Taxi Protest To Jam Victoria On Tuesday

Rachel Holdsworth
By Rachel Holdsworth Last edited 43 months ago
Taxi Protest To Jam Victoria On Tuesday

Photo by Tom Eversley from the Londonist Flickr pool

Taxi drivers are planning to block the streets around Victoria from 2pm on Tuesday 26 May. Why, and why Victoria? That's where Transport for London's headquarters is, and cabbies are very angry with them.

A dispute over what black cab drivers see as an unfair playing field between themselves and minicab drivers has been brewing for some time, and only got worse since Uber came to town. Cabbies say TfL is failing in its duty to stop illegal touting (you all know you should never get in a minicab that's not prebooked, right?), properly regulate mincab offices, insufficient background checks on minicab drivers compared to the length of time it takes to get a black taxi criminal records bureau check done, and the issue around whether Uber's smartphone pricing constitutes a meter or not.

A London Assembly report into taxi and private hire services, published last year, ripped into TfL, calling it "woefully inadequate". TfL's response is that 13 of the report's 19 recommendations were already under way or being planned, and last week City Hall announced that the Mayor is asking government for powers to cap the number of private hire vehicles in London, as well as pushing for the ability to regulate pedicabs.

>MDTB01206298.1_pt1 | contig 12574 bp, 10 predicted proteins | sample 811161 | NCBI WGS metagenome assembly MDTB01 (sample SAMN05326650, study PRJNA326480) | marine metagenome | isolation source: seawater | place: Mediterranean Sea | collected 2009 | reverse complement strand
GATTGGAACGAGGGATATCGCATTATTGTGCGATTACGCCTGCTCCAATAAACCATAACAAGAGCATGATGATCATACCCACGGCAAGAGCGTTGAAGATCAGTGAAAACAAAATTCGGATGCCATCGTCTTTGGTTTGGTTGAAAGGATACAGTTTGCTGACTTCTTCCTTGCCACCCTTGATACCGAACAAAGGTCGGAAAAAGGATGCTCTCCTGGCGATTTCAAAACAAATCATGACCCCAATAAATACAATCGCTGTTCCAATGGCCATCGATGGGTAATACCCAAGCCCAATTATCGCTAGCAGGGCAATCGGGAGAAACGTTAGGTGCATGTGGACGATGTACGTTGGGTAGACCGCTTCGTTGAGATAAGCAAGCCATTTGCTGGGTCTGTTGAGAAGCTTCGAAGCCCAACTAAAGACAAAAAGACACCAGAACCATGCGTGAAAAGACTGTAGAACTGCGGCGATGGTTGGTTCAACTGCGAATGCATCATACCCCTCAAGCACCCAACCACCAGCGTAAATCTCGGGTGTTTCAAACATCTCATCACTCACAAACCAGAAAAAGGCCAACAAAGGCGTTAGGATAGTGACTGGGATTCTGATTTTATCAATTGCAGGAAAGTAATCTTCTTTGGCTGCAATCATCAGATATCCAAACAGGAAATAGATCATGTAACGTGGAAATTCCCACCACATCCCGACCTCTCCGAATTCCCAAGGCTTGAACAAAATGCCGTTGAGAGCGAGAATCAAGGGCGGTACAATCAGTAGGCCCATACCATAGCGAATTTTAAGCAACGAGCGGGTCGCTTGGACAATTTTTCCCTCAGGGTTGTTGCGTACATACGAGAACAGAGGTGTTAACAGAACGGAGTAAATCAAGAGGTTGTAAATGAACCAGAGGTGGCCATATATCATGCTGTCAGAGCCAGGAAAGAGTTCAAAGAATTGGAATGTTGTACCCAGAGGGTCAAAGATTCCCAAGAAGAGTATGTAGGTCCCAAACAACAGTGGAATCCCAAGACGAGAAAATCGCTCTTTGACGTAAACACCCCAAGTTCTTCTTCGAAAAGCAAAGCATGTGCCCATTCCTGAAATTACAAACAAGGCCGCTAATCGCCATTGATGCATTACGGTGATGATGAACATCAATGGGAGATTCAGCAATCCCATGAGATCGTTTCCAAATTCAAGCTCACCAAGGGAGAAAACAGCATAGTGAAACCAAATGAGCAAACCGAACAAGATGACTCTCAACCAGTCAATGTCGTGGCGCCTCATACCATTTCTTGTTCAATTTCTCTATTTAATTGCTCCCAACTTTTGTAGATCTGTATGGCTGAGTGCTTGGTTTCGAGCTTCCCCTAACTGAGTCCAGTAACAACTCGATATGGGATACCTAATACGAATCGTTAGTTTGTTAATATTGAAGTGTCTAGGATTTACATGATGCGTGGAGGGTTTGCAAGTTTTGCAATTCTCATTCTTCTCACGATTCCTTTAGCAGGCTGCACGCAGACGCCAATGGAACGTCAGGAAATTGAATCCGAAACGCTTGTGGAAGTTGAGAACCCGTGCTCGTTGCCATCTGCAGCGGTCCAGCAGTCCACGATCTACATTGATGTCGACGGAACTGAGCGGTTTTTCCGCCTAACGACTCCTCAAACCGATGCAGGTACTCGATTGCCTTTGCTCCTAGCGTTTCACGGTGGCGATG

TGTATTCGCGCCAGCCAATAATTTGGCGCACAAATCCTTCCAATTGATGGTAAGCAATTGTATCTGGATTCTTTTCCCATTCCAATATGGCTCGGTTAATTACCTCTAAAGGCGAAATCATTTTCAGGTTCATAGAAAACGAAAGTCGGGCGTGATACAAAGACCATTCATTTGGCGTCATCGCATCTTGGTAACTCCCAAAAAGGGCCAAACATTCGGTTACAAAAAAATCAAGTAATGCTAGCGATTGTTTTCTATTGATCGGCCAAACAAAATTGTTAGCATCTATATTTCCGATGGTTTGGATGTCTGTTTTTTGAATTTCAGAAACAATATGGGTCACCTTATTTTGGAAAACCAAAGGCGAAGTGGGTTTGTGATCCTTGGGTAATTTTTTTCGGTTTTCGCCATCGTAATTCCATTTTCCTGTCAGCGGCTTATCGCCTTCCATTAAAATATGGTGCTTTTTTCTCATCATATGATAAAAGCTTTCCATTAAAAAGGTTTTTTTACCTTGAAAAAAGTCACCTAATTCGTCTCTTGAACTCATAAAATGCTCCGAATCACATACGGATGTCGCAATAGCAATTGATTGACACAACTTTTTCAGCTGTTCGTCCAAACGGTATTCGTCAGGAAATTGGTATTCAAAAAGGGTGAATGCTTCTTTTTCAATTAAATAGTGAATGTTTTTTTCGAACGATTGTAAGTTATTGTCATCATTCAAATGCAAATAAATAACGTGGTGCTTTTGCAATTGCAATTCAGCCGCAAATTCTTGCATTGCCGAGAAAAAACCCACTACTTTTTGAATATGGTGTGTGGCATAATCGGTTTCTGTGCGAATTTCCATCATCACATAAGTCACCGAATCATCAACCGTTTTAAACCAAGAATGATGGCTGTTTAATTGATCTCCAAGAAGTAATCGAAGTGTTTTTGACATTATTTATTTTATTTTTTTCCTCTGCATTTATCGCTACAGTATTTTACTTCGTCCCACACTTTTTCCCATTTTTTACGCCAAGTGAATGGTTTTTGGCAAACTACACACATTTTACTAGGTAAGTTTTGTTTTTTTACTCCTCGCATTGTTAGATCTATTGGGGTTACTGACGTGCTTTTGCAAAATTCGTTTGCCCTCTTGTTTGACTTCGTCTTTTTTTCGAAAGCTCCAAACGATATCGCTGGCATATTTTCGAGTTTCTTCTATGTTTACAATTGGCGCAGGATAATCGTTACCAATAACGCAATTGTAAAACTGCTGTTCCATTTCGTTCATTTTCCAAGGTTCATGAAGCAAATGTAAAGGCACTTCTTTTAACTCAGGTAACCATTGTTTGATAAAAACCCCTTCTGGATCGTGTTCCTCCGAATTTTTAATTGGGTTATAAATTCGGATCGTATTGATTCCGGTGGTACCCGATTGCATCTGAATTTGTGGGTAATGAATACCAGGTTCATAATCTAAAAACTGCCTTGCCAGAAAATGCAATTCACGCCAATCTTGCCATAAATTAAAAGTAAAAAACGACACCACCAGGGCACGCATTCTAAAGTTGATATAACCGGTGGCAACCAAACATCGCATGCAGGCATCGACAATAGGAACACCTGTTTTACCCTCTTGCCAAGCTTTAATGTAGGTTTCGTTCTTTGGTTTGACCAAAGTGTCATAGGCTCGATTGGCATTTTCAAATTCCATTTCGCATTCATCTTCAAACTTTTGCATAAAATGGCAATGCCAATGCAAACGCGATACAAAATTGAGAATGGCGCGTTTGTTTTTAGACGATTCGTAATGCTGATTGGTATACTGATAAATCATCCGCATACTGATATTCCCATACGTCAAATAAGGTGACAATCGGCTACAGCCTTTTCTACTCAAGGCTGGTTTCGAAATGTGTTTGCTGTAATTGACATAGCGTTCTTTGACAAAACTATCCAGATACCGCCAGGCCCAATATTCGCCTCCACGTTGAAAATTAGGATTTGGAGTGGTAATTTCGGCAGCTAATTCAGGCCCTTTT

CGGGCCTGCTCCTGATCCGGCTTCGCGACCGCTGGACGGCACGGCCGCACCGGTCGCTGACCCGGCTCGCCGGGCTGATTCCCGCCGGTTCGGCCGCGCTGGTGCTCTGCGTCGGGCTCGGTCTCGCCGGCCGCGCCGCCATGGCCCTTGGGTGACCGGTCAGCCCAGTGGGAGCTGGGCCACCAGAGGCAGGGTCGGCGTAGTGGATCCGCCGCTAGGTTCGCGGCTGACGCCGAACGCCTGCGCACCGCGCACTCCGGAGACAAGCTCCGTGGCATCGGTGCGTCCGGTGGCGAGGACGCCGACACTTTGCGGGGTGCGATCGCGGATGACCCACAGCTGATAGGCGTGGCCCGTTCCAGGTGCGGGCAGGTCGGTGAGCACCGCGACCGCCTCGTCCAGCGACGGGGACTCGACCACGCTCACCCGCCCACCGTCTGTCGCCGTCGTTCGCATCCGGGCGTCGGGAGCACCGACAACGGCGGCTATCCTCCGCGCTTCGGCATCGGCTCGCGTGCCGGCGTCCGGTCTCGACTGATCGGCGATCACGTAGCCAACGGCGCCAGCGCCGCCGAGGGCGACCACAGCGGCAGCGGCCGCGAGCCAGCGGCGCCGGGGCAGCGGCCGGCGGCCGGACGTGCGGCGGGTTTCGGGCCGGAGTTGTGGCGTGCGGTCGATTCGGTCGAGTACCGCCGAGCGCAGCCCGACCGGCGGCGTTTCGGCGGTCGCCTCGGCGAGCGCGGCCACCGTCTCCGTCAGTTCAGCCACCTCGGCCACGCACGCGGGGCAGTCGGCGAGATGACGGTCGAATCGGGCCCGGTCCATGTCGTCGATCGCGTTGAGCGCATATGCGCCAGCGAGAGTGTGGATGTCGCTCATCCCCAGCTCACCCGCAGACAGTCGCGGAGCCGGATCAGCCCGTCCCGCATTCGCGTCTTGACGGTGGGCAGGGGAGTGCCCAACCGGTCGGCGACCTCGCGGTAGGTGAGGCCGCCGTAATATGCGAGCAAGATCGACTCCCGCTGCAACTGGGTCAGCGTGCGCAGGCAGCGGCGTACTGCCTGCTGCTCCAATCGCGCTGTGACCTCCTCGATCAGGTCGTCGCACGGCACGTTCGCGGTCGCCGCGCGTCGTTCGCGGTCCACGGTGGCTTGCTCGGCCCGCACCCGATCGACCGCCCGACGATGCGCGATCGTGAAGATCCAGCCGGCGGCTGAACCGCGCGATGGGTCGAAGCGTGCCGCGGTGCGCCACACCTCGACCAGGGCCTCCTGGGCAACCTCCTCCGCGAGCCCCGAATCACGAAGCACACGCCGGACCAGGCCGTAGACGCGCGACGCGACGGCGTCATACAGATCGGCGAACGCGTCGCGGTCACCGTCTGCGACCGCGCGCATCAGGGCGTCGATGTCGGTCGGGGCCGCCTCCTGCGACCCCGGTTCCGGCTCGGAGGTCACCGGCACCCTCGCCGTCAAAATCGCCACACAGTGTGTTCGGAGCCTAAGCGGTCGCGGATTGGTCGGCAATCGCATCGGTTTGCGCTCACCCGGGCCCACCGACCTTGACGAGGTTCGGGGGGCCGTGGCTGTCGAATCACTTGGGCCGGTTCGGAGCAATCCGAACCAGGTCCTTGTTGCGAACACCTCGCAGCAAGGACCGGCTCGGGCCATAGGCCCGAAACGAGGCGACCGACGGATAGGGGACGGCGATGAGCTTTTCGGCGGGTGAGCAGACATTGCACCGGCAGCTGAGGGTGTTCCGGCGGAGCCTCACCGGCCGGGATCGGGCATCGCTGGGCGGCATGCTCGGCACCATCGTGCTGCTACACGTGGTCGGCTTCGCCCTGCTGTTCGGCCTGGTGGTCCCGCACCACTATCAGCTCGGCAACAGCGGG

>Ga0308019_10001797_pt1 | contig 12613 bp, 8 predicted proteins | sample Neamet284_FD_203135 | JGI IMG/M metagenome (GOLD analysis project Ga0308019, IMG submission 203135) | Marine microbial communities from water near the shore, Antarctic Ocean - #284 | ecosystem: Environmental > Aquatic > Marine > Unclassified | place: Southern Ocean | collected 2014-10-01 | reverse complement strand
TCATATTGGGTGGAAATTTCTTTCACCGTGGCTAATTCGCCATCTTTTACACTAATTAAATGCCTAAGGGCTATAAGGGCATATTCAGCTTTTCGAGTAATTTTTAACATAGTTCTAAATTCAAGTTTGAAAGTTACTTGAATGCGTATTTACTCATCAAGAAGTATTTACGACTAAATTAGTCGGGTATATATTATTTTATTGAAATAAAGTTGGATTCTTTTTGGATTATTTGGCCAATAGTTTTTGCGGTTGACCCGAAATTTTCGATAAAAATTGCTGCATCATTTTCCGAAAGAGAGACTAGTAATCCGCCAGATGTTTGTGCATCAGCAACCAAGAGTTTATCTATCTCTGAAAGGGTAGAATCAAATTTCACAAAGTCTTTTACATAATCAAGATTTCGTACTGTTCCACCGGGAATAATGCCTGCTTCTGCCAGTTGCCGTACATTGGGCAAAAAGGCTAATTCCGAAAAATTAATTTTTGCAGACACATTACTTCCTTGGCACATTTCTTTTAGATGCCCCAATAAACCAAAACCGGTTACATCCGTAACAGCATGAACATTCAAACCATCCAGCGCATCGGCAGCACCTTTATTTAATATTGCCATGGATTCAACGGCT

Cabbies are still not happy, however, and made their feelings known during today's Mayor's Question Time. A group walked out of the public gallery after Boris Johnson showed reluctance to deal with Uber, citing the free market and suggesting Uber would find a way round any checks put in place. Evening Standard journalist Pippa Crerar described the Mayor as looking "visibly shaken" as drivers shouted "you're a joke" and "you've let us down" in disgust.

So is TfL really contributing to, as Assembly Member Val Shawcross has it, the death of the London taxi? Of course there's an argument to be made that technology changes and the industry evolves; but the way taxis are regulated — spending time and money doing the knowledge, having to buy a specific type of car — mean they're not allowed to take advantage. By preserving the tradition of the trade without offering protection, then yes, there's a possibility black cabs could be on the wane.

Last Updated 21 May 2015